• Tory McCagg
  • [SWP: Behind the Book] Cross-country Whistle Stop Book Tour with Flash Readings Part Three!
[SWP: Behind the Book] Cross-country Whistle Stop Book Tour with Flash Readings Part Three!
Written by
Tory McCagg
November 2014
Written by
Tory McCagg
November 2014

We are home. The final flash has been posted. As to the whistle stops, by the time we had boarded the train back to New York City, we were more concerned with the issue of connections—would we make ours in Chicago—than whistle stop videos. Which is too bad. I had a lot of shifts in attitude on the trip. Being how I am—I don’t, apparently write while on the road but allow me access to WiFi and I will jot down blog-style notes which would have resulted in a more synchronistic representation of the trip. But I am how I am and so we are left with memory and a deadline to write this post.

The short version: my cross-country, whistle stop book tour with flash readings accomplished what I knew it would. No more. No less. 

As with everything in life there are myriad ways to look at a goal or event. I will present two: the negative and the positive. 

The negative view:

(Photo of Donner Pass)

I did it all wrong. I didn’t do enough (um, any) publicity other than a Mailchimp newsletter and an alert and postings at my blog and facebook pages, neither of which have a huge following. I didn’t contact local newspapers or magazines. I barely had it together enough to get in touch with all the people I knew locally at each of our stops. I ever so gently suggested to friends and family that they spread the word, but no hard sell begging. Publicist I am not.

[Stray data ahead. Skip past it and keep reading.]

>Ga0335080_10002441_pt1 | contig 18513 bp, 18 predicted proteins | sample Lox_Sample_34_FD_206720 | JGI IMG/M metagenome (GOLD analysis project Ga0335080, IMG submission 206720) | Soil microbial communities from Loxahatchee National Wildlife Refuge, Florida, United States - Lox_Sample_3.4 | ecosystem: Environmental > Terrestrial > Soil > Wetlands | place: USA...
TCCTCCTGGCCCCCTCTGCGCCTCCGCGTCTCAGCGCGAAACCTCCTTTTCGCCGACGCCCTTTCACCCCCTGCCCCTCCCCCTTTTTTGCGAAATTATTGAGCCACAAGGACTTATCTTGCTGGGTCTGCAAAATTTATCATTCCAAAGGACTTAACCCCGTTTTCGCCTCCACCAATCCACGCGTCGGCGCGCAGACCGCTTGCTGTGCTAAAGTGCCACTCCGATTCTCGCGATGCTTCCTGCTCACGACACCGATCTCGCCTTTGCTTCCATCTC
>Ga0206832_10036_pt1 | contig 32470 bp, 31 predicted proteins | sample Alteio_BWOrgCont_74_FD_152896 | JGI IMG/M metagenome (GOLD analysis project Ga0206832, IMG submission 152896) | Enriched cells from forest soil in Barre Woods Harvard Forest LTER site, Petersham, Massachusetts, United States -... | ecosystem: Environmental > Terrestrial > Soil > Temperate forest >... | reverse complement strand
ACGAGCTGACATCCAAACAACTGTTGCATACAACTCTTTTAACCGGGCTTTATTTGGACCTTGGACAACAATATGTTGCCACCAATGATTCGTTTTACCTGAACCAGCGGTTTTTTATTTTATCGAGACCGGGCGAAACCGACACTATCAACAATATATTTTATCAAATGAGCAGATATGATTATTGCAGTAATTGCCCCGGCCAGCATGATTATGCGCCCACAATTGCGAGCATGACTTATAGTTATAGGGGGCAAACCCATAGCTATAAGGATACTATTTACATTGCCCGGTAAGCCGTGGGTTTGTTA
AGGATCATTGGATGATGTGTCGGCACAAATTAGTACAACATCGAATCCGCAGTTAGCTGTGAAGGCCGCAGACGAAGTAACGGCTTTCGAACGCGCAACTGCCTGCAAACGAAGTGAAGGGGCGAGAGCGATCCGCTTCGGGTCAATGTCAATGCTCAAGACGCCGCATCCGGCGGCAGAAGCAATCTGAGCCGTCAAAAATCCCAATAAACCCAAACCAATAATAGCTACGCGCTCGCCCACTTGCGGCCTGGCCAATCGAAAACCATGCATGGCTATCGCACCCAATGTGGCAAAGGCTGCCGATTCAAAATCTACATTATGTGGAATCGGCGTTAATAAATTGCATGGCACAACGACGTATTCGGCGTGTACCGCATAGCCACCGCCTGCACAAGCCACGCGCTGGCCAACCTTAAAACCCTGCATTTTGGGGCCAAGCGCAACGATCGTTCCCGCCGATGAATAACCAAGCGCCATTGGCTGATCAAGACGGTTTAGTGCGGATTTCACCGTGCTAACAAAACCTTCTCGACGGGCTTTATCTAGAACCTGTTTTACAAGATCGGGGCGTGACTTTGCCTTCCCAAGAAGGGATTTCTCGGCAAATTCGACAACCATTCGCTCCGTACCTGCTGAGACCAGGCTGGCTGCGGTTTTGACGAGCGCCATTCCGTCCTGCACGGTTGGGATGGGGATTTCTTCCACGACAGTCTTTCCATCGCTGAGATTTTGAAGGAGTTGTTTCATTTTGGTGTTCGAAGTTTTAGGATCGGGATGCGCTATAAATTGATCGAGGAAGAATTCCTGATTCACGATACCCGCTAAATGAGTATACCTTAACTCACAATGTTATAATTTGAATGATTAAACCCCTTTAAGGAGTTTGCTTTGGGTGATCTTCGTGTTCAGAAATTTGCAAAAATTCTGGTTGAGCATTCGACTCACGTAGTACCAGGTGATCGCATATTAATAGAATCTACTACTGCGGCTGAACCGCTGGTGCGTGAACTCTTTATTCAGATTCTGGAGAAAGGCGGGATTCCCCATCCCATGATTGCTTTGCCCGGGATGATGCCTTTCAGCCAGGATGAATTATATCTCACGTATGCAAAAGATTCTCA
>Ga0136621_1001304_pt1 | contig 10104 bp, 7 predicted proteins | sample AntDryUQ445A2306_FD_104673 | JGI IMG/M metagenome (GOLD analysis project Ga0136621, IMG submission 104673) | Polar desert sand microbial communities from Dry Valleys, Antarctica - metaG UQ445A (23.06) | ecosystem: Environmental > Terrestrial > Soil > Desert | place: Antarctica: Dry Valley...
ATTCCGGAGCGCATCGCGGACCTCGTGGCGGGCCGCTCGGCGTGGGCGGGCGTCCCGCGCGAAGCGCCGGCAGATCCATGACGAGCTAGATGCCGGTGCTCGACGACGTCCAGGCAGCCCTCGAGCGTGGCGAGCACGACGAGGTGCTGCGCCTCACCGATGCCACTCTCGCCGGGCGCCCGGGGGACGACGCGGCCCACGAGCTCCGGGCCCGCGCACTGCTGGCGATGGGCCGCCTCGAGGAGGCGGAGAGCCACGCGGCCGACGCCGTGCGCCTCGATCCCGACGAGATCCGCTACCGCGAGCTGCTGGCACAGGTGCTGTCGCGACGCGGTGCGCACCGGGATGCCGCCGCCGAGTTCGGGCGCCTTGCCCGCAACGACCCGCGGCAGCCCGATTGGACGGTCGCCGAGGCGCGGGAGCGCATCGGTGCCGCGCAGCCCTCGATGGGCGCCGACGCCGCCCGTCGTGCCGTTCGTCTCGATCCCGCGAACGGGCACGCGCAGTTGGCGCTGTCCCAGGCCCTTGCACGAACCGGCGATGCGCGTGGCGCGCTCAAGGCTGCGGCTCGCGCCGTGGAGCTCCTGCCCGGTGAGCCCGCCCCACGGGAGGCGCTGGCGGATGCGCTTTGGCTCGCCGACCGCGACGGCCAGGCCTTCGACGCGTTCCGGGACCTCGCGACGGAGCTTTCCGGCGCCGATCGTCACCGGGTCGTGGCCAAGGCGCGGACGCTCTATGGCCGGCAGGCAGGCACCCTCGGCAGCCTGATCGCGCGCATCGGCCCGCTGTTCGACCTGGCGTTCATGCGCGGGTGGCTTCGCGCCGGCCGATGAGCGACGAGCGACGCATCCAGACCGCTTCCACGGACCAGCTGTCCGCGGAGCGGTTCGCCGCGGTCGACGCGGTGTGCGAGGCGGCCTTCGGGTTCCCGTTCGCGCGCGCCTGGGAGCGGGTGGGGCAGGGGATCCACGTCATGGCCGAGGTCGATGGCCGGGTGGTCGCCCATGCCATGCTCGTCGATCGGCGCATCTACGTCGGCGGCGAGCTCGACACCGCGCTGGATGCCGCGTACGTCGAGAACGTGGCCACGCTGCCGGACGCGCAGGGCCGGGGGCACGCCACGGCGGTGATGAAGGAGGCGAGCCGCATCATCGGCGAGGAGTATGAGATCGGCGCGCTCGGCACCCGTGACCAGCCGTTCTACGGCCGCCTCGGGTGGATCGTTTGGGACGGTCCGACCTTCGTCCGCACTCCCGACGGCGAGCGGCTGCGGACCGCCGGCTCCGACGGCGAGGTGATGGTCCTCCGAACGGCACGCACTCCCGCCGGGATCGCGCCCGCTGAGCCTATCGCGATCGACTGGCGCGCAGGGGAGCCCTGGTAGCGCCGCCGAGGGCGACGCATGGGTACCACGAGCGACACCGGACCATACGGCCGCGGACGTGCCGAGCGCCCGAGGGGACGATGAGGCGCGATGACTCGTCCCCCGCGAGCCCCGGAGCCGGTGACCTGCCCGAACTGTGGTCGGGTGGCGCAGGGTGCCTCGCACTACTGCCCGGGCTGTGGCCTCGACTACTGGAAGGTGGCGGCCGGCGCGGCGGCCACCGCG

When we finally set off on our tour, my hopes to post while traveling came up short because WiFi doesn’t exist on cross-country trains. And though Carl bought in to a Hot Spot, the dratted thing wouldn’t connect consistently most of the time. For the record, being off-line while on a book tour was a contradiction and frustration. Hours and hours were spent staring out at the beauty of America, reading but not writing or posting until we arrived at one or another destination, at which point we put ourselves into gear, full speed ahead. 

 (Photo below: other than in Portland, this was the only decent espresso drink of the trip, had at the end of it, in Seattle: Cheers to Moore Coffee Shop!)

Movement. We made it to every one of the bookstores I said we would. We flashed them all. We had a great time. But, at times, I wanted to cry, completely deflated. I wasn’t making my point because I hadn’t thought through (written down) what I wanted to say. I had missed a huge opportunity by not promoting the tour more and now the flashes themselves were distracted. Adding to the absurdity, many of our flashes consisted of Carl and me arriving at the local independent bookstore, breathless (but on time!) and alone. No one there to greet us. Passersby not stopping but continuing by. And apparently I had not made it clear that flashes are just that: Flash! Blink and we are gone. More than one person missed out on our flash readings for that reason. When I said a time, that’s when it happened.